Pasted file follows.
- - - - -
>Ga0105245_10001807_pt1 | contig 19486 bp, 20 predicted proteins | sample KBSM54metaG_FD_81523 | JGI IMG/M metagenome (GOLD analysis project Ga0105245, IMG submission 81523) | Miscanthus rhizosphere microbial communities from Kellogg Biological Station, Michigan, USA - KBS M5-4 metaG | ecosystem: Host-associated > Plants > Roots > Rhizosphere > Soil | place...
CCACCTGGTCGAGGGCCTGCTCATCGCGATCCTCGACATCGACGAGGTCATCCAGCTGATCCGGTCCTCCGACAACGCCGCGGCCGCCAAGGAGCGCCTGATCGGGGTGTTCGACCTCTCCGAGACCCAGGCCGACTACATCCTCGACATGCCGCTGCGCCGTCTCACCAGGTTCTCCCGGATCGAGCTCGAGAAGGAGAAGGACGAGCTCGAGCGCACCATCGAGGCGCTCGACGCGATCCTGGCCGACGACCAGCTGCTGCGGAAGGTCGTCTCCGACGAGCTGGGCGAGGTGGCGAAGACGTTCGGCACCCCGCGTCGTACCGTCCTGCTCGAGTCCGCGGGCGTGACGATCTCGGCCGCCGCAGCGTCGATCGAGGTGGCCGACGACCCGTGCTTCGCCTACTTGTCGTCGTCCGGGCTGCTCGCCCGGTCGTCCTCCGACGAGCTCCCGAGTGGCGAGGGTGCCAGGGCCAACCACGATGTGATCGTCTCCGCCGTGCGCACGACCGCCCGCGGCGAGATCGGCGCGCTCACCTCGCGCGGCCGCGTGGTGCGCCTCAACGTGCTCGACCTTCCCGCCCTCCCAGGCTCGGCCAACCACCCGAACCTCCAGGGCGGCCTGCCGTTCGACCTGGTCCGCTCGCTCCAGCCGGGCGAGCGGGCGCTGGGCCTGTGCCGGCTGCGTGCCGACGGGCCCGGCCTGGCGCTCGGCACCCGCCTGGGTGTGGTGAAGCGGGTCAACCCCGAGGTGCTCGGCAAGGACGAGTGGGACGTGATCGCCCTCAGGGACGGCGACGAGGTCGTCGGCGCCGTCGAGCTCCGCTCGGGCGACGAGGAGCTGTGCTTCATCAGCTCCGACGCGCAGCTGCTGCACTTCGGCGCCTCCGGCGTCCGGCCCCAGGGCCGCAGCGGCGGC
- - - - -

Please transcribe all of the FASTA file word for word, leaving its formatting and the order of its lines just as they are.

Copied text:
>Ga0105245_10001807_pt1 | contig 19486 bp, 20 predicted proteins | sample KBSM54metaG_FD_81523 | JGI IMG/M metagenome (GOLD analysis project Ga0105245, IMG submission 81523) | Miscanthus rhizosphere microbial communities from Kellogg Biological Station, Michigan, USA - KBS M5-4 metaG | ecosystem: Host-associated > Plants > Roots > Rhizosphere > Soil | place...
CCACCTGGTCGAGGGCCTGCTCATCGCGATCCTCGACATCGACGAGGTCATCCAGCTGATCCGGTCCTCCGACAACGCCGCGGCCGCCAAGGAGCGCCTGATCGGGGTGTTCGACCTCTCCGAGACCCAGGCCGACTACATCCTCGACATGCCGCTGCGCCGTCTCACCAGGTTCTCCCGGATCGAGCTCGAGAAGGAGAAGGACGAGCTCGAGCGCACCATCGAGGCGCTCGACGCGATCCTGGCCGACGACCAGCTGCTGCGGAAGGTCGTCTCCGACGAGCTGGGCGAGGTGGCGAAGACGTTCGGCACCCCGCGTCGTACCGTCCTGCTCGAGTCCGCGGGCGTGACGATCTCGGCCGCCGCAGCGTCGATCGAGGTGGCCGACGACCCGTGCTTCGCCTACTTGTCGTCGTCCGGGCTGCTCGCCCGGTCGTCCTCCGACGAGCTCCCGAGTGGCGAGGGTGCCAGGGCCAACCACGATGTGATCGTCTCCGCCGTGCGCACGACCGCCCGCGGCGAGATCGGCGCGCTCACCTCGCGCGGCCGCGTGGTGCGCCTCAACGTGCTCGACCTTCCCGCCCTCCCAGGCTCGGCCAACCACCCGAACCTCCAGGGCGGCCTGCCGTTCGACCTGGTCCGCTCGCTCCAGCCGGGCGAGCGGGCGCTGGGCCTGTGCCGGCTGCGTGCCGACGGGCCCGGCCTGGCGCTCGGCACCCGCCTGGGTGTGGTGAAGCGGGTCAACCCCGAGGTGCTCGGCAAGGACGAGTGGGACGTGATCGCCCTCAGGGACGGCGACGAGGTCGTCGGCGCCGTCGAGCTCCGCTCGGGCGACGAGGAGCTGTGCTTCATCAGCTCCGACGCGCAGCTGCTGCACTTCGGCGCCTCCGGCGTCCGGCCCCAGGGCCGCAGCGGCGGC